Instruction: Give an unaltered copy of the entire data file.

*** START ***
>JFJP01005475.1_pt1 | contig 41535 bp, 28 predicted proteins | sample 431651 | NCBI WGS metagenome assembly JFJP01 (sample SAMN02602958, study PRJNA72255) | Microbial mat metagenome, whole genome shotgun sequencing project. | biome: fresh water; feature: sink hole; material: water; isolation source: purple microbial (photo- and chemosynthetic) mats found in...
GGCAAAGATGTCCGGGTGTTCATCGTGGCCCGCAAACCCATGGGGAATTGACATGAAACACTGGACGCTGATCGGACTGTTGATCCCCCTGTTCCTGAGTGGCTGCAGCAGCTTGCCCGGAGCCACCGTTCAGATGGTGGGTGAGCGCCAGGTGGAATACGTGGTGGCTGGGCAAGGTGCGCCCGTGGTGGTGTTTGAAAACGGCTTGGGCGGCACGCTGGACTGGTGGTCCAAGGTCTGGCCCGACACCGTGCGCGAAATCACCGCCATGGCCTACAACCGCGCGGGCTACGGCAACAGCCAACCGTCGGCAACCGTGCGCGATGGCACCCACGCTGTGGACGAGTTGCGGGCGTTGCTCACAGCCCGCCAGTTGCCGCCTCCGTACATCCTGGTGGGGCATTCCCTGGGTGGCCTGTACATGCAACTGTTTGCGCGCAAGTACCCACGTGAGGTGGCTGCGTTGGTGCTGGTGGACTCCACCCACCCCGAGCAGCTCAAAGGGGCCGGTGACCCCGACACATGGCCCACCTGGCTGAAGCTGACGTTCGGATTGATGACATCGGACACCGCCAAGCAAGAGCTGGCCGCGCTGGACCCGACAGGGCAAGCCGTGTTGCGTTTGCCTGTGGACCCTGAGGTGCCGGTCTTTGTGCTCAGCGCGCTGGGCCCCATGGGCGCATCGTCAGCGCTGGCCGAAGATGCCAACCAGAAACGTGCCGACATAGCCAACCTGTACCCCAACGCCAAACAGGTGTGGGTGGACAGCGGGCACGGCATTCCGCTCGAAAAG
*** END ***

>JFJP01005475.1_pt1 | contig 41535 bp, 28 predicted proteins | sample 431651 | NCBI WGS metagenome assembly JFJP01 (sample SAMN02602958, study PRJNA72255) | Microbial mat metagenome, whole genome shotgun sequencing project. | biome: fresh water; feature: sink hole; material: water; isolation source: purple microbial (photo- and chemosynthetic) mats found in...
GGCAAAGATGTCCGGGTGTTCATCGTGGCCCGCAAACCCATGGGGAATTGACATGAAACACTGGACGCTGATCGGACTGTTGATCCCCCTGTTCCTGAGTGGCTGCAGCAGCTTGCCCGGAGCCACCGTTCAGATGGTGGGTGAGCGCCAGGTGGAATACGTGGTGGCTGGGCAAGGTGCGCCCGTGGTGGTGTTTGAAAACGGCTTGGGCGGCACGCTGGACTGGTGGTCCAAGGTCTGGCCCGACACCGTGCGCGAAATCACCGCCATGGCCTACAACCGCGCGGGCTACGGCAACAGCCAACCGTCGGCAACCGTGCGCGATGGCACCCACGCTGTGGACGAGTTGCGGGCGTTGCTCACAGCCCGCCAGTTGCCGCCTCCGTACATCCTGGTGGGGCATTCCCTGGGTGGCCTGTACATGCAACTGTTTGCGCGCAAGTACCCACGTGAGGTGGCTGCGTTGGTGCTGGTGGACTCCACCCACCCCGAGCAGCTCAAAGGGGCCGGTGACCCCGACACATGGCCCACCTGGCTGAAGCTGACGTTCGGATTGATGACATCGGACACCGCCAAGCAAGAGCTGGCCGCGCTGGACCCGACAGGGCAAGCCGTGTTGCGTTTGCCTGTGGACCCTGAGGTGCCGGTCTTTGTGCTCAGCGCGCTGGGCCCCATGGGCGCATCGTCAGCGCTGGCCGAAGATGCCAACCAGAAACGTGCCGACATAGCCAACCTGTACCCCAACGCCAAACAGGTGTGGGTGGACAGCGGGCACGGCATTCCGCTCGAAAAG